Then again, with the number of cleavage-dwelling shots in the E3 booth demo as Lara dug in a pack for some gear or struggled with the bear trap, I already knew that.

Instead, Rosenberg told me about survivor behaviour and about the need to break down her character. “That whole demo, there’s a couple of interesting themes there,” he replied. “We did a lot of studying in real life surivival stories for this game. You’ll see that in the beginning of the game. One of the big themes that you’ll find with people who successfully survived in real life, they had this mantra of ‘Just keep moving’. You see that in the beginning with Lara. She hits obstacles and she’s able to overcome those obstacles.”

Indeed, she hits obstacles quite literally. Lara slides down a waterfall and ricochets off debris, crashes through the glass of a plane’s cockpit and gets beaten by a hundred trees as she tries to parachute to safety. I know that Tomb Raider has always been about Lara vs The Environment but ouch!

“We’re building up her confidence” Rosenberg continued. “She makes it over the log and the plane. She manages to hunt and make a fire. Her confidence is getting better and as soon as her confidence is built up, she… we smacked her down basically. Her best friend gets kidnapped, she’s betrayed by another member of her crew, she’s captured by the scavengers. We put her into the position where the theme changes and she becomes a cornered animal.

Sometimes when you’re in extreme situations like that, that’s where you’re really able to show a person’s character. She’s literally put in a position where she has to respond or die. And you see her, that inner strength come out in her and that’s really the thing that’s important to me, more than… it is a very intense moment in the game but I also think it’s a transformative moment.”

I get that they’re trying to show her development but using an attempted rape as that key moment just feels lazy and out of character to me. The plane crash wasn’t enough adversity? The bear trap? Being kidnapped, punched in the face and thrown to the ground?

Where Indiana Jones’ origin at the beginning of The Last Crusade was about learning to use his whip and never doing what the enemy expects, this feels like a strong female character needs to be created through personal trauma. Specifically, physical abuse from men.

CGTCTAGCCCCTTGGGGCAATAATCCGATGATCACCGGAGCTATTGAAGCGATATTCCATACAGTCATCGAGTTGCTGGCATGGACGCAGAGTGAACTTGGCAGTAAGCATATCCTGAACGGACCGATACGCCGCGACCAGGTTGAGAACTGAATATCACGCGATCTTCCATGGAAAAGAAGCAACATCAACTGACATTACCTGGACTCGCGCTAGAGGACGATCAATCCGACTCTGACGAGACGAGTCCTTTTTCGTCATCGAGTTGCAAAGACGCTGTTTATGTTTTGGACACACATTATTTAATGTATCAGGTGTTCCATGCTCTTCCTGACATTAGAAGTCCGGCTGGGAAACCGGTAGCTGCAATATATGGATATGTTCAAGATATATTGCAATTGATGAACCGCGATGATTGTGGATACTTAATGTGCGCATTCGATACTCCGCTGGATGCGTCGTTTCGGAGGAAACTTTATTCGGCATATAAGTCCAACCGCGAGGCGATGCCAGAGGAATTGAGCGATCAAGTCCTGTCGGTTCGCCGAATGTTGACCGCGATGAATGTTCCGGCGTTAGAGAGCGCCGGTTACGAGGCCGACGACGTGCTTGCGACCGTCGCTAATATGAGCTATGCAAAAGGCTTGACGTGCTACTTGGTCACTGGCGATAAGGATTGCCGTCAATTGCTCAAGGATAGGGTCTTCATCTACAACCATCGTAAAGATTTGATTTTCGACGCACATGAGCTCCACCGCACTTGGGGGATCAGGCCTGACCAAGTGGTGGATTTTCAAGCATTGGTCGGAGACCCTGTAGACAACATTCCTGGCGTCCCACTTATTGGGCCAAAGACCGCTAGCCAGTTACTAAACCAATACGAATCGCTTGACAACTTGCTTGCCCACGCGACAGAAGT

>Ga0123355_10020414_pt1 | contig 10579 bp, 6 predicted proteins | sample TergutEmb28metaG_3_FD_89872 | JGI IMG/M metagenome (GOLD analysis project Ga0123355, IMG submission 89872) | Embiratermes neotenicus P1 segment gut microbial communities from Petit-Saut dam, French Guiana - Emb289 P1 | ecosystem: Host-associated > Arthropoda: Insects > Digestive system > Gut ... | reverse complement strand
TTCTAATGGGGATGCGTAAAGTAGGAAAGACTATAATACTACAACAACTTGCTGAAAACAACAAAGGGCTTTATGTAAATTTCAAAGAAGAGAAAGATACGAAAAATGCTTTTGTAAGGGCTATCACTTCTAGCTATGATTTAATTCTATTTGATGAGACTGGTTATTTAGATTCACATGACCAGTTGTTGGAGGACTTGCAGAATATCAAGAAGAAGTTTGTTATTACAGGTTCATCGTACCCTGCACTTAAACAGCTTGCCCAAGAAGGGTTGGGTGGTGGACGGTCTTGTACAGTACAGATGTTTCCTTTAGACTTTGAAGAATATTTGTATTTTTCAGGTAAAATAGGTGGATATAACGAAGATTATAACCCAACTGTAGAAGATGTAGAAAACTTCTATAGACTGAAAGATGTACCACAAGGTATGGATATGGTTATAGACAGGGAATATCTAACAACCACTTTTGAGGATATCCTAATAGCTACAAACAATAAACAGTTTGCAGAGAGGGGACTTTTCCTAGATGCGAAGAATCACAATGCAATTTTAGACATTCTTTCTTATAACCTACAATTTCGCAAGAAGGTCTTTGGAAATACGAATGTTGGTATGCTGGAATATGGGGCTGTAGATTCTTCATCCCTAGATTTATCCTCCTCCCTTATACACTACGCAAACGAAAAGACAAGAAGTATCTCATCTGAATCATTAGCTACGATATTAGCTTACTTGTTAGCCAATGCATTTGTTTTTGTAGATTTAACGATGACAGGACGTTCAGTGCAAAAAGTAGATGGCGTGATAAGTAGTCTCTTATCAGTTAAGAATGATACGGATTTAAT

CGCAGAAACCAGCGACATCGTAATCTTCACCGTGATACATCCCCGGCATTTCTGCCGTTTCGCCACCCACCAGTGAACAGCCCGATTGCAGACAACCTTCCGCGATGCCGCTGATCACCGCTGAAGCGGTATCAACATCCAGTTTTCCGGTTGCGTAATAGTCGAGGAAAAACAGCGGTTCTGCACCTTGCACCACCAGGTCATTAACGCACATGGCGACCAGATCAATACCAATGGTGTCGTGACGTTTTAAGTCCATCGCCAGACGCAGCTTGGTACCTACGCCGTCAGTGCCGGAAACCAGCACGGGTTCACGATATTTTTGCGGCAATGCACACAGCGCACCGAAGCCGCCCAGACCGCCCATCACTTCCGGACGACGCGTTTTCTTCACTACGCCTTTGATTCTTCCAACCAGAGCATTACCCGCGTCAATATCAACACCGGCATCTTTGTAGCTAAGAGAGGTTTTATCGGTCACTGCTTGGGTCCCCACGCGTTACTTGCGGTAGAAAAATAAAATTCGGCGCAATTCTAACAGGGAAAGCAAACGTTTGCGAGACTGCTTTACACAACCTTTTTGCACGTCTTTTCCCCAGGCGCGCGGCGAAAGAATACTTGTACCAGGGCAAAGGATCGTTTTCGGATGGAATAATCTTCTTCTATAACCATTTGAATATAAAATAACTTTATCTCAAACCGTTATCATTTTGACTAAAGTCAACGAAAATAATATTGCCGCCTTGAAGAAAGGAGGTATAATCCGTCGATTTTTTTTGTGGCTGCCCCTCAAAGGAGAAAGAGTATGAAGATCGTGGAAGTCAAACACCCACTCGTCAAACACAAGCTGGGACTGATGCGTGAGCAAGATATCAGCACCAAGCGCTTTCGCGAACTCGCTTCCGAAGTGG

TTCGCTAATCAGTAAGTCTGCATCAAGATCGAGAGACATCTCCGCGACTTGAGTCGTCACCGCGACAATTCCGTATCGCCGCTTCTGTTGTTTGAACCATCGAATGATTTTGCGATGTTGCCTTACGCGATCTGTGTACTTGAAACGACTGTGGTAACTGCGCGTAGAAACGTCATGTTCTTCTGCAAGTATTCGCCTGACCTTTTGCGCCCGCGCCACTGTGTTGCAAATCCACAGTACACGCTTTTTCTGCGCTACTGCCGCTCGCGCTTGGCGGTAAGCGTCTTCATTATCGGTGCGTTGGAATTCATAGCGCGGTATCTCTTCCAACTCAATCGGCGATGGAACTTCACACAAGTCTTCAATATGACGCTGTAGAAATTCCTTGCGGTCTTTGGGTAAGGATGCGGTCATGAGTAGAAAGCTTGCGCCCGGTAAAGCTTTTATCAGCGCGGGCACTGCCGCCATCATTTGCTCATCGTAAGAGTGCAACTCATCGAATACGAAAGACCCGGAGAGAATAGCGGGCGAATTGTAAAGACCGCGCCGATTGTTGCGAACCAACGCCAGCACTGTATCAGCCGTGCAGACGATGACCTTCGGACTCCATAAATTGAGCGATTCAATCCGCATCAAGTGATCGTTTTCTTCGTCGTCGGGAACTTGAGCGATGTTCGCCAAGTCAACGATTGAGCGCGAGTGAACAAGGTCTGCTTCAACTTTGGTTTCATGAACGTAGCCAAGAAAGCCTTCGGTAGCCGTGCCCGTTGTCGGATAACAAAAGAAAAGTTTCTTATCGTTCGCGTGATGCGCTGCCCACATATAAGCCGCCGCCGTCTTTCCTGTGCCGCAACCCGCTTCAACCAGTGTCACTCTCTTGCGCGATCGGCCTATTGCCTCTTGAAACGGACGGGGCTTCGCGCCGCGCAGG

From Major West’s inexplicably-motivated soldiers in 28 Days Later to Madison’s nightmares in Heavy Rain to the motivation behind Shank, sexual assault is the shorthand for evil when it comes to women. It’s the fictional world’s Kick the Dog or Beard of Evil whenever a female character is around and Rape as Backstory is just a rather tedious trope. In a ruined and burning village when a man finds a good-looking female survivor trying to escape with her hands tied behind her back, the best course of action is for him to… kiss her on the neck? Throw her to the ground and try to stick his dick in her? We’ve already seen that other men are in the village, standing guard only meters away and none of them come to her aid. It’s safe to assume that this behaviour is deemed acceptable among his group. In a survival setting all men are rapists now, is that what Crystal Dynamics trying to say? Of course not (I hope not) but that’s what happens when you divorce plot and character devices from real-world considerations.

Lara Croft has always been an explorer, an archaeologist, a killer who wields any weapon you can think of. She’s totally unfazed by the appearance of dinosaurs or religious statues coming to life and shooting lightning bolts around the room. What the hell does rape have to do with that?

Tomb Raider will be out on Xbox 360, PS3 and PC in March 2013. Come back in a couple of days, we’ll have an in-depth preview on Lara’s survival skills and the gameplay.